Reclaiming the power to choose with resilience

Time to scan back all those weeks and months to the very start of the pandemic, with the prospect of lockdown and WFH looming large – remember that! Last week we were examining the implications of both with a long-standing client of ours, tracking back on their initial thoughts and reactions. Although very little was actually known at that stage, one thing our client was absolutely clear about, even then, was the need to grow and build resilience across the organisation – to help individuals and teams to find the opportunities in what was about to happen, to acknowledge the negatives and challenges too but to then be able to move on.

It’s thanks to their prescience that the first of our digital workshops landed in time for the fall-out of Covid 19 with its focus on how we define resilience, what we look and feel like at our most resilient (mentally, physically and emotionally), some of the myths associated with resilience and, most importantly, how to build it. All in a high-energy, interactive 90 minutes. Critically, it is not a knee jerk reaction either – as we were told; ‘this focus on resilience is here to stay’.

Those ‘teachable moments’

The conversations generated in these workshops have been positive, insightful, and honest. Leaders, both new to the role and those more experienced have shown remarkable levels of self-awareness when asked to reflect on what might trigger a move into resilience mode for them personally. In most cases it’s not any one single demanding or intense experience but rather the cumulative effect of numerous small and often random challenges – the sorts of things that can easily sneak up on us when we’re least expecting it.

Of course, the scale and pace of change has pushed most companies to limits they didn’t know they had, but this in itself has built resilience and the workshops we’ve delivered have enabled individuals to reflect on what they’ve learned as part of this process. As Barak Obama would say, these are important ‘teachable moments’, but only if we know how to recognise and use them positively. To change how we respond in the moment, equipping us to react to similar situations that come along to test our resilience in the future.

In sharing these moments as part of the workshops, not only have delegates come to appreciate the value of their own personal trials but also those of others, through deliberate and considered self-examination learned helplessness can be avoided and learned resilience achieved.

What our clients thought

“I wasn’t entirely sure how much I would take from a 90min video-conference. I was surprised by how much I did take in and also the value it added.  One of the rare training events where the content was still resonating some days later.”

Help or hinder; making team and individual choices to protect our resilience

In a recent podcast talking about her book ‘Bounce Back; How to Fail Fast and Grow Your Resilience’, Dr Susan Khan, business psychologist and coach, asked if the choices we make help or hinder our resilience? In a recent download session with an Exec team around resilience and ‘what next’ the overwhelming sense was one of having almost emptied their reserves; ‘frazzled’, ‘draining’, ‘relentless’, ‘tiring’. They all realised they needed to not only make some individual choices but some team ones too – aligned resilience became the goal. We have the choice to say no, to ‘protect’ our resilience when needed. But how many of us exercise this right? Either individually or collectively.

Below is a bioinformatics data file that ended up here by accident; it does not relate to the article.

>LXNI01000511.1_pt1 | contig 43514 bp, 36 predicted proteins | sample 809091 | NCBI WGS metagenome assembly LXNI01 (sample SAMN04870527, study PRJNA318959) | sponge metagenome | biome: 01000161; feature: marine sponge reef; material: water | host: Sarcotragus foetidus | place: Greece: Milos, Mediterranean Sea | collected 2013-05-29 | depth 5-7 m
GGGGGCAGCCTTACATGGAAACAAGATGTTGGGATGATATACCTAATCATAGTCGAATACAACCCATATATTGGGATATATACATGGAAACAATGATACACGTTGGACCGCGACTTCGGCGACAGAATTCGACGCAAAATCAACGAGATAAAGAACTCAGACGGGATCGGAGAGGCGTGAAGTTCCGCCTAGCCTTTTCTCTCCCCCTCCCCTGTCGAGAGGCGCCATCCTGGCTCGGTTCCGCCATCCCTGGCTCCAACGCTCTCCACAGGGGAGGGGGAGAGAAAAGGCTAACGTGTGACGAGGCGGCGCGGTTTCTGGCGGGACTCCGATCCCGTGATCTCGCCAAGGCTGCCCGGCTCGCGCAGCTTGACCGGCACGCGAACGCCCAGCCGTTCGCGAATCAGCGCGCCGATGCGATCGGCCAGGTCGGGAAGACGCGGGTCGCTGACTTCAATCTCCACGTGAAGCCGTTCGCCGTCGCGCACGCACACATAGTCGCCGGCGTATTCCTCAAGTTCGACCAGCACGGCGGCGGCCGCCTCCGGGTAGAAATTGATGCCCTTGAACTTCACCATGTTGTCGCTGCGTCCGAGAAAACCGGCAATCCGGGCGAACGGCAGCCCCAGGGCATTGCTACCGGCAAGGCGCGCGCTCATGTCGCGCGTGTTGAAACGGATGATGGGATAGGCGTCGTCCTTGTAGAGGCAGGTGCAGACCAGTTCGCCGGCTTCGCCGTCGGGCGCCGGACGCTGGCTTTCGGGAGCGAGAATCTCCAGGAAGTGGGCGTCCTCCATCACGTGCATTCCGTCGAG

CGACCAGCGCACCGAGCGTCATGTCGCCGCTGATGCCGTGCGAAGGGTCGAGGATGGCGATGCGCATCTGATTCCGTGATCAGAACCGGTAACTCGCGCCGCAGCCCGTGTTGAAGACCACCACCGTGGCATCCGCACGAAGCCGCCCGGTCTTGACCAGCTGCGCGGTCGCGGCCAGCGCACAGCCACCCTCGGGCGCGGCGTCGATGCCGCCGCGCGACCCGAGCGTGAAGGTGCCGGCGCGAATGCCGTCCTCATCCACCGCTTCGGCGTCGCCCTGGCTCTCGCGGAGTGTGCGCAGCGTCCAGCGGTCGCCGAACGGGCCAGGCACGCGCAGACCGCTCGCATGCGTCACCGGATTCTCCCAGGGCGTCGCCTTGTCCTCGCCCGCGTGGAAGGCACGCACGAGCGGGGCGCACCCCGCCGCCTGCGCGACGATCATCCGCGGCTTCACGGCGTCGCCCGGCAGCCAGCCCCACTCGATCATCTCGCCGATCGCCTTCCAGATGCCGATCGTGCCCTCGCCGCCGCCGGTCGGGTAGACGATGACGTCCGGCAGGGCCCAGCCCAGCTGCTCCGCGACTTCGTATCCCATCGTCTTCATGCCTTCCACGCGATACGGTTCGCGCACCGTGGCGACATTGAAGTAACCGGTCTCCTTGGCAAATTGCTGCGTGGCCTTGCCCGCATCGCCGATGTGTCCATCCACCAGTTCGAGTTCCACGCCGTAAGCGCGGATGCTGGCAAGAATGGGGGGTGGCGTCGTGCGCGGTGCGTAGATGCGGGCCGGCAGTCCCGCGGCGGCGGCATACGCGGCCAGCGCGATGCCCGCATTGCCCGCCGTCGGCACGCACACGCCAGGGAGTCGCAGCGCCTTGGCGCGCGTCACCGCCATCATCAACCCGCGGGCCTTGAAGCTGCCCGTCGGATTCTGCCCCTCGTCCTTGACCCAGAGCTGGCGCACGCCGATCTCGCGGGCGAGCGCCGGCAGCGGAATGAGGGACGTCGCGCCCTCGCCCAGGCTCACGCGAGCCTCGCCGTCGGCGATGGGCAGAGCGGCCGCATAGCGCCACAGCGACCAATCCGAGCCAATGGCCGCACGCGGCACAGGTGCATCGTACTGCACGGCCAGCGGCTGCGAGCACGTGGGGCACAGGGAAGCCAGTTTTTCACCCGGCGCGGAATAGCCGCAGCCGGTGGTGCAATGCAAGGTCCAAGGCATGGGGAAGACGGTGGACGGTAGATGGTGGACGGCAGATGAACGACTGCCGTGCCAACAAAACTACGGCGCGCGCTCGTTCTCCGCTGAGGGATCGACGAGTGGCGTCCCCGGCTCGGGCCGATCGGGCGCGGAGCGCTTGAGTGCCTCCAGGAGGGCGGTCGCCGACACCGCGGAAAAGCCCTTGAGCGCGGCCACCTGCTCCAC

It’s something Greg McKeown talks at length about in his book ‘Essentialism; The Disciplined Pursuit of Less’. He argues that:

“Our ability to choose cannot be taken away or given away, but it can be forgotten.”

Choosing what we take on, what we do (either in our personal lives or at work) requires us to be confident in knowing what matters, because in striving to ‘do it all’ we will almost certainly achieve very little longer term.

In the workshop we remind delegates that resilience is neither constant or limitless – we all have a finite amount of ‘grit’ and so how we choose to use it is important. Choice being the key word here – if we say yes to things that we know will use up ‘grit’ but actually deliver little or no gain we are stretching what could already be depleted resources. You may be forgiven for thinking that in these most difficult of times very few choices are available to us – at times we are having to deal with the choices others are making on our behalf. Our options might be limited, true, but many choices are genuinely still within our agency.

Finding strength in the collective

In encouraging delegates to consider ways in which they can protect and grow resilience the discussion invariably lands on the importance of networks and social connections. As one delegate described it:

“Sharing your resilience to help others when you’re feeling ‘strong’ but they might not be – and leaning on them when the opposite is true”.

Networks not only offer support but also a different perspective when needed, a more balanced view and alternative ways to move forward. They offer choice. Our favourite quote this week compared collective resilience to ‘herd immunity’ – by tapping into the power of the collective we can mitigate the worst of the lows and build momentum on the back of the highs.

Photo by Fabio Bracht on Unsplash